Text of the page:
This week has been more reading assignments that the previous weeks, and the underlying message is copyright and privacy. For our purposes, the big question is how do we protect the personal data found in donated materials and what is our role in control and manipulation? These are not negative things, but they can be perceived as such if archivists and museums do not do an adequate job of holding the material and then displaying the material in a manner that is not only beneficial to the museum or archive, but protects the privacy of the donor. Its an interesting concept to consider, and one that I think we easily disregard. Negotiations on donated material can range from relatively easy to extremely case sensitive and its important to realize that the person donated may not be necessarily worried about the documents being viewed by the public during their lifetime, but their children, and so forth.
As the holding facility to many important documents, some of which are sealed for a number of years, is the importance in displaying these documents to the public for historical research, or is the importance in preserving the material and showing good faith so others will feel safe donating their materials? What if someone donated materials that were extremely case sensitive and the archive were to publish these materials ahead of schedule. Not only could this damage the reputation of the person involved, but it could also damage the credibility and dependability of the archive, which was trusted to not publish the material until a future date. These situations are unavoidable if each donated collection is viewed case by case, and if the donor and the archive representative sit down and completely and thoroughly go over the procedure of when the materials will be able to be viewed, how they will be stored, the process from beginning to end and other smaller details.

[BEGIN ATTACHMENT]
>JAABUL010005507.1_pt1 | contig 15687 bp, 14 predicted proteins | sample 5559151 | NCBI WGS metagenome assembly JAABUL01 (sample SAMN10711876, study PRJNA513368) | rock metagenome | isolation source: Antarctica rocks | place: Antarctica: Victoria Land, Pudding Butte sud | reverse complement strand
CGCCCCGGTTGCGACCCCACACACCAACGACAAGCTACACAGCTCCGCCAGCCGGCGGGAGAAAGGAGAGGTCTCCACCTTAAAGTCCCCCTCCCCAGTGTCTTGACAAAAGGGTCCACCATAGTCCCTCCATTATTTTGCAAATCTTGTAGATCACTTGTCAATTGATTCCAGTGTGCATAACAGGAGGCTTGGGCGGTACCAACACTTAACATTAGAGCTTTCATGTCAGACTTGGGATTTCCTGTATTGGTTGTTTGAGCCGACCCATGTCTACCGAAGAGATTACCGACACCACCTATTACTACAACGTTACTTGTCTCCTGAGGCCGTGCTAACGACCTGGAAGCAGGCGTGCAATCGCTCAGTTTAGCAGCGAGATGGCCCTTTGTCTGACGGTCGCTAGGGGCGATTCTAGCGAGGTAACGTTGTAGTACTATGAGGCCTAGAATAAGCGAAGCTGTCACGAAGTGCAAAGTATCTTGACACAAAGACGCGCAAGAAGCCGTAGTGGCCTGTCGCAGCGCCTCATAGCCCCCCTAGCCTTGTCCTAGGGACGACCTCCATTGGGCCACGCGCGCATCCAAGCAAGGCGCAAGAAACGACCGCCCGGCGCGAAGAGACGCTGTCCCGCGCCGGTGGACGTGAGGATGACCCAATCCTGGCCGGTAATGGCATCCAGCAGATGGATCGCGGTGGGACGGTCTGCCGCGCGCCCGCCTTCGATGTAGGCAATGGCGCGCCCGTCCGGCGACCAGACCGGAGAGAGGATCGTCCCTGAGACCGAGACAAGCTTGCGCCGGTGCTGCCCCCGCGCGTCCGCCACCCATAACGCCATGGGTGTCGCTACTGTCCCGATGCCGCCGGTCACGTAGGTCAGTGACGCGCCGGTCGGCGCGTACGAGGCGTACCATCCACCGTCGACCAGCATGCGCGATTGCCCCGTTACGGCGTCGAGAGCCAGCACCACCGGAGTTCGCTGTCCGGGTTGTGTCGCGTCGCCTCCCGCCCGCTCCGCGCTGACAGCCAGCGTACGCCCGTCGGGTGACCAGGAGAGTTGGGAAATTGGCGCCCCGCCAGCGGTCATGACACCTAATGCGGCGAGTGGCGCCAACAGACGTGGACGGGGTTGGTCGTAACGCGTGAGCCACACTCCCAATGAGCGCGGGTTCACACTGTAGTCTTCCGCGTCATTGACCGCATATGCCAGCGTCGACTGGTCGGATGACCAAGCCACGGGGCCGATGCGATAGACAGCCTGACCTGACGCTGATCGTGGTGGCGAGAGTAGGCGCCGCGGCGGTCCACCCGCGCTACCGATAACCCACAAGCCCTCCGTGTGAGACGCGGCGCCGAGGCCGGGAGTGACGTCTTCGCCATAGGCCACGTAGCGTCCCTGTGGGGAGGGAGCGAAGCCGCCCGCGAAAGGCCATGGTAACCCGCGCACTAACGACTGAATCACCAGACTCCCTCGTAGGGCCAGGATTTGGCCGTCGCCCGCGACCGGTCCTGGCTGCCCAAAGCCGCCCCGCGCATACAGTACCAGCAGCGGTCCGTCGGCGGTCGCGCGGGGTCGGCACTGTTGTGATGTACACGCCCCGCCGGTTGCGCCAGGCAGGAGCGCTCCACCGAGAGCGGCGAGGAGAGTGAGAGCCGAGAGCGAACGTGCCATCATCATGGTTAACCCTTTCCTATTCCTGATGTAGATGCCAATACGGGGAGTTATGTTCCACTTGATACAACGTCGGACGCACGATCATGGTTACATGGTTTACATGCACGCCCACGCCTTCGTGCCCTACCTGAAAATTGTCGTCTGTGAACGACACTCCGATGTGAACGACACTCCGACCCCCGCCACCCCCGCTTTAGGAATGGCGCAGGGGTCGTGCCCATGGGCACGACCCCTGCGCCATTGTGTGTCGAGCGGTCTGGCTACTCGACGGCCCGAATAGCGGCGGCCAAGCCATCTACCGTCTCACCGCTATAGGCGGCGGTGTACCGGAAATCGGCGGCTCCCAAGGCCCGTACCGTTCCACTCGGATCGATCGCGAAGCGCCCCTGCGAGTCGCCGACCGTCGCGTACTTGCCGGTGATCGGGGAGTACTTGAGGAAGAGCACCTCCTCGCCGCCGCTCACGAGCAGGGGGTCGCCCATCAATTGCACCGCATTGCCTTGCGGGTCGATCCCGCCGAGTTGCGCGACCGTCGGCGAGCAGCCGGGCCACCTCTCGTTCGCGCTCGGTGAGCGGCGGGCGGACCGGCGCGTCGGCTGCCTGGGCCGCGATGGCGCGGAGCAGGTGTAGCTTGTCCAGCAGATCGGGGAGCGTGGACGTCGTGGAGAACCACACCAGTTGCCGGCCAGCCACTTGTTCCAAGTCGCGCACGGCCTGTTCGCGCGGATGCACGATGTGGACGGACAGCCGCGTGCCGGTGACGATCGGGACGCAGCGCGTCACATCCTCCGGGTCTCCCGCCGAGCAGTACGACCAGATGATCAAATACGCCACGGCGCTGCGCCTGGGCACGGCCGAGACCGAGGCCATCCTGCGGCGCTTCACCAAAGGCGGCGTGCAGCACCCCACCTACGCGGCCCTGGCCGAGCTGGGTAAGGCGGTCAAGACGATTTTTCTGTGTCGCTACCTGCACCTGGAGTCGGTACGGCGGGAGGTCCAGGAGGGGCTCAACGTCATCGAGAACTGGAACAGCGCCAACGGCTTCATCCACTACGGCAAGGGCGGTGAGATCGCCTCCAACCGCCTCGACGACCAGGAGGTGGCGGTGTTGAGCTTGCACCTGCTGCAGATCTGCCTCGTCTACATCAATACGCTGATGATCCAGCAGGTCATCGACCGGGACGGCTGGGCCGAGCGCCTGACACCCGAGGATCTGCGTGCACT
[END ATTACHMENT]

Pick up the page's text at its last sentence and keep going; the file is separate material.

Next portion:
Something additional for you to read over is not only the process of privacy in the United States, but in the entire world! Its truly interesting to see the differences and compare. In Russia, for instance, its common to have records sealed for up to 75 years after the event ended or the person died. In France, its 120 years! Combine these laws with a particular historical time period, such as the fall of the Soviet Union, and you have a true conundrum. When can we view these files? Do we wait the time allotted pertaining to each country, or do we allow the records to be opened immediately so that people can find their family, homes, or claim businesses? Its only one example but in the end, the answer was to take these sensitive situations and go case by case.
These privacy laws have shifted from generation to generation. From the Freedom of Information Act in 1966, which restricted access to government information; to the USA PATRIOT Act of 2001, where law enforcement can access private data. We in the United States do not have a set in stone rule about privacy. We also view certain individuals differently, such as celebrities. Democrats and Republicans are both weary of government intrusion, but not necessarily private sectors. Where does this lead? Hopefully, there is a happy medium. One between open access to materials for historical research and preservation, and one that allows the private sector to feel safe and secure donating their materials to an archive or museum without consequences.
There lies the balance. Archives and museums are not considered “storage units” for personal belongings, but there are many historically significant materials that have been destroyed in the past because of these privacy issues. Don’t let this happen to your archive or museum! Remember that in the end, we are here to preserve history and, yes, display even the terrible and controversial knowledge to the public as well. Don’t damage your reputation, but keep to your values and run every donated material on a case by case evaluation. These are a few things I’ve learned about copyright laws, any you have to add?
Until next time!